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Bowel operation may be performedtwo ways. The first involves making a wide cut along the area and perform anopen surgery. The second requires several small incisions to be made along theabdominal area and, by using special instruments the operation is performedtrough those incisions only.

Bowel operation, in most casesinvolves removal of a part of the colon which is damaged by cancer or a similardisease. After removal, surgeons make sure that the cancer has not spread anyfurther and connect the remaining parts of colon by using stitches or otherprocedures. However, sometimes, due to various causes, the colon cannot bereattached. Then as a permanent or a part time solution a bag is connected tothe end of the bowel and all the waste is expelled there. The bag is lateremptied and a new one is applied.

After the operation, hospitalizedrecovery takes place. All the medications are applied intravenously and thepatient is applied various compressors and bandages to keep the bloodcirculation high since it decreases the danger of complications appearing.

After a certain period of time,when the patient has recovered enough to feed on his or her own, he or sheneeds to intake moderate amounts of fluid while still having a catheterattached to collect the expelled urine.

While in home treatment, thepatient should avoid straining during bowel movement to prevent any damage tothe reconnected colon. Pain control is crucial, since pain can cause bowelcontractions and may provoke damage. The recovery period lasts for about 12week during which keeping in touch with the doctor is a must.

Unfortunately, as with anysurgical procedure, there are numerous complications that can take place duringthe recovery period. Pain and scar from the incisions made are the first. Thereis danger of internal bleeding, various infections affecting the bowels orspreading to other organs. The reattached colon may get disconnected damagingthe internal organs, possibly leading to death. Nerve damage may occur, ifnerves were damaged during the surgery. This may be curable but may also causepermanent damage to the patient's bladder or sex organs.

If the procedure involves makingsmaller incisions, like mentioned at the very beginning of this article, it maygo unexpectedly wrong and and open surgery may be necessary.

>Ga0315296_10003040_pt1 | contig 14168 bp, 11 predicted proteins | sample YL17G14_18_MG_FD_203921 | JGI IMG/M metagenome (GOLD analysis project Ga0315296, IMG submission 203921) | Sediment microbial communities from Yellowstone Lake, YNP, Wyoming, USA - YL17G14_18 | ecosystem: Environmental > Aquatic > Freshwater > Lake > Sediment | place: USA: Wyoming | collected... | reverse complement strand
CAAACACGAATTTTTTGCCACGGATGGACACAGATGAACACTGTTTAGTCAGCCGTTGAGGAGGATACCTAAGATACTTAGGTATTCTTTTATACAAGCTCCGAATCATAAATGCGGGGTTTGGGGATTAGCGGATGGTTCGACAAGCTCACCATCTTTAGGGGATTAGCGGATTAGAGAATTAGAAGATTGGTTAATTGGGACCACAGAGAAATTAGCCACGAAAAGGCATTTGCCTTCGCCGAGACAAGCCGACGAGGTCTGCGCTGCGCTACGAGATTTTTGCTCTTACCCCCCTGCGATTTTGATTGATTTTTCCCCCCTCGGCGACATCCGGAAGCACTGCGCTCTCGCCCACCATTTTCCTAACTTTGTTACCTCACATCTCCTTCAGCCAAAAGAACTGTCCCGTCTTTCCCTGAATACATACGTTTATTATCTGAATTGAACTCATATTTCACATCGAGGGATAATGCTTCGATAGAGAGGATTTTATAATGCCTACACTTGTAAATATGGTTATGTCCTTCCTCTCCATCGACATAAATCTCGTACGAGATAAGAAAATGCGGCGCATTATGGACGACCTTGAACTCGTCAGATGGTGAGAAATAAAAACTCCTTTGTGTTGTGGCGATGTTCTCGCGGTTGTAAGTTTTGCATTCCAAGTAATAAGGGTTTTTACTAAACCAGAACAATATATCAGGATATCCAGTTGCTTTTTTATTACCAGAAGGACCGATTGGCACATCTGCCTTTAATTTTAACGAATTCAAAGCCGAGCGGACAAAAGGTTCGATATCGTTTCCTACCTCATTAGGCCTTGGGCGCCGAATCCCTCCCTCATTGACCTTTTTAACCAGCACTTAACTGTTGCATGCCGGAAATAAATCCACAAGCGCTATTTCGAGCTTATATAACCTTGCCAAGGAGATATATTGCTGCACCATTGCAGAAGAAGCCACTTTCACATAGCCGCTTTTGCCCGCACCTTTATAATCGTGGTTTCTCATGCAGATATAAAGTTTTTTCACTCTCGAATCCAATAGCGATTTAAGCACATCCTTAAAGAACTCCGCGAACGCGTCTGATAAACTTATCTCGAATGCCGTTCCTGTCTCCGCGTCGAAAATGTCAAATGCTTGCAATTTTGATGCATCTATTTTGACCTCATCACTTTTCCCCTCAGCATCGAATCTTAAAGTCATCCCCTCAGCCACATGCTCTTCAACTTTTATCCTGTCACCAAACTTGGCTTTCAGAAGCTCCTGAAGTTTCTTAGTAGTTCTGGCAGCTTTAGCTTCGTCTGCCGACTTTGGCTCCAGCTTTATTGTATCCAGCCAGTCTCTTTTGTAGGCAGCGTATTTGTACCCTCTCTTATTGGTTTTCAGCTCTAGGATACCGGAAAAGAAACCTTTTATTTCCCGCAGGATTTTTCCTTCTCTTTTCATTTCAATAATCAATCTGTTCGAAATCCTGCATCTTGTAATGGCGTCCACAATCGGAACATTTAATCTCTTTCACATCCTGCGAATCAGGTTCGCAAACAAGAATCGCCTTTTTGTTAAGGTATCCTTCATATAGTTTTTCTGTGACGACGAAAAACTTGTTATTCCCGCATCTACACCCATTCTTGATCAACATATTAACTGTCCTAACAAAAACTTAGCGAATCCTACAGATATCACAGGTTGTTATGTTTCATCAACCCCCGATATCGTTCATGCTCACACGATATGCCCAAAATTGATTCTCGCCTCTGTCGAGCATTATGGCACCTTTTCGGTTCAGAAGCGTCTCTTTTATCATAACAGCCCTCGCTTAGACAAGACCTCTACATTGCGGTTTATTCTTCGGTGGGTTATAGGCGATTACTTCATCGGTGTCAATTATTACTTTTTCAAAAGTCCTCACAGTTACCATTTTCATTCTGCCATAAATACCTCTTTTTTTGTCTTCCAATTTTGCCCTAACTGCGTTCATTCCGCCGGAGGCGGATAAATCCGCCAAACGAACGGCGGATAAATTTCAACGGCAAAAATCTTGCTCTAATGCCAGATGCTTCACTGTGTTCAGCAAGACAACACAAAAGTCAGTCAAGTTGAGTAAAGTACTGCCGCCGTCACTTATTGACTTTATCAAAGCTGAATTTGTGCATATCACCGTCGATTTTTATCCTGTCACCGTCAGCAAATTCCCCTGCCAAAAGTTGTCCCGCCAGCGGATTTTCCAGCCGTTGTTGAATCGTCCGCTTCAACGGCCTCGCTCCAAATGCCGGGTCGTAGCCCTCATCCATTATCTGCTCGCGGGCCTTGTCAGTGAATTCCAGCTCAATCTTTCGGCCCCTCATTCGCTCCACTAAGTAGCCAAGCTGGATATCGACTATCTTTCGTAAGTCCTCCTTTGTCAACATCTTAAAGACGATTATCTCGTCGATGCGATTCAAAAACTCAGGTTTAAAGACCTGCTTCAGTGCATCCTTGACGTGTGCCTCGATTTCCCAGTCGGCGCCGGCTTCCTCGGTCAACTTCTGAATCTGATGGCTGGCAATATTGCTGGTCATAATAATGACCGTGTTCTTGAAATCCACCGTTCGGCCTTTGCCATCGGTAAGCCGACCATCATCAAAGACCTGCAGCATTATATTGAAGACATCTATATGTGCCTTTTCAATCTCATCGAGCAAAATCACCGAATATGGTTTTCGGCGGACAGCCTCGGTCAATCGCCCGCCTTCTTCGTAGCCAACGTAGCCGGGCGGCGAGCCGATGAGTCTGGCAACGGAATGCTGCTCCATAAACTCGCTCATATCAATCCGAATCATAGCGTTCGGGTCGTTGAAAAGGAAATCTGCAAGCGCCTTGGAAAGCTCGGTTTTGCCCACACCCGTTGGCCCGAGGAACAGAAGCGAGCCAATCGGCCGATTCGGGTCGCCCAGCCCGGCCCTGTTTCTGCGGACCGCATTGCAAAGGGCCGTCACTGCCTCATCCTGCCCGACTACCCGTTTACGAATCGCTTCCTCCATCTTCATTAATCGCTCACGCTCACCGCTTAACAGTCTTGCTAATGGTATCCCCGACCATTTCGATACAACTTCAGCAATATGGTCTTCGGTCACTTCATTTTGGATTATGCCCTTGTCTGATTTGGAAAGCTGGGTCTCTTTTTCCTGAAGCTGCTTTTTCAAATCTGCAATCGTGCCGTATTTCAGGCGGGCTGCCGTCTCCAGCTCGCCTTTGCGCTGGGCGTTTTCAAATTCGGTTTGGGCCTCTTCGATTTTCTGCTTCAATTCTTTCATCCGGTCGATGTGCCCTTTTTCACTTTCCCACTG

Many things may go wrong, butmany things are wrong as long as the surgery is a must in the first place.Although there are many risks mentioned here, these are mere possibilities andmost of the times the side effects of bowel surgeries are minor and easilytreatable.

Bowel operation may beperformed two ways. The first involves making a wide cut along the area andperform an open surgery. The second requires several small incisions to be madealong the abdominal area and, by using special instruments the operation isperformed trough those incisions only.

Bowel operation, in most casesinvolves removal of a part of the colon which is damaged by cancer or a similardisease. After removal, surgeons make sure that the cancer has not spread anyfurther and connect the remaining parts of colon by using stitches or otherprocedures. However, sometimes, due to various causes, the colon cannot bereattached. Then as a permanent or a part time solution a bag is connected tothe end of the bowel and all the waste is expelled there. The bag is lateremptied and a new one is applied.

After the operation, hospitalizedrecovery takes place. All the medications are applied intravenously and thepatient is applied various compressors and bandages to keep the bloodcirculation high since it decreases the danger of complications appearing.

After a certain period of time,when the patient has recovered enough to feed on his or her own, he or sheneeds to intake moderate amounts of fluid while still having a catheterattached to collect the expelled urine.

While in home treatment, thepatient should avoid straining during bowel movement to prevent any damage tothe reconnected colon. Pain control is crucial, since pain can cause bowelcontractions and may provoke damage. The recovery period lasts for about 12week during which keeping in touch with the doctor is a must.

Unfortunately, as with anysurgical procedure, there are numerous complications that can take place duringthe recovery period. Pain and scar from the incisions made are the first. Thereis danger of internal bleeding, various infections affecting the bowels orspreading to other organs. The reattached colon may get disconnected damagingthe internal organs, possibly leading to death. Nerve damage may occur, ifnerves were damaged during the surgery. This may be curable but may also causepermanent damage to the patient's bladder or sex organs.

If the procedure involves makingsmaller incisions, like mentioned at the very beginning of this article, it maygo unexpectedly wrong and and open surgery may be necessary.

Many things may go wrong, butmany things are wrong as long as the surgery is a must in the first place.Although there are many risks mentioned here, these are mere possibilities andmost of the times the side effects of bowel surgeries are minor and easilytreatable.

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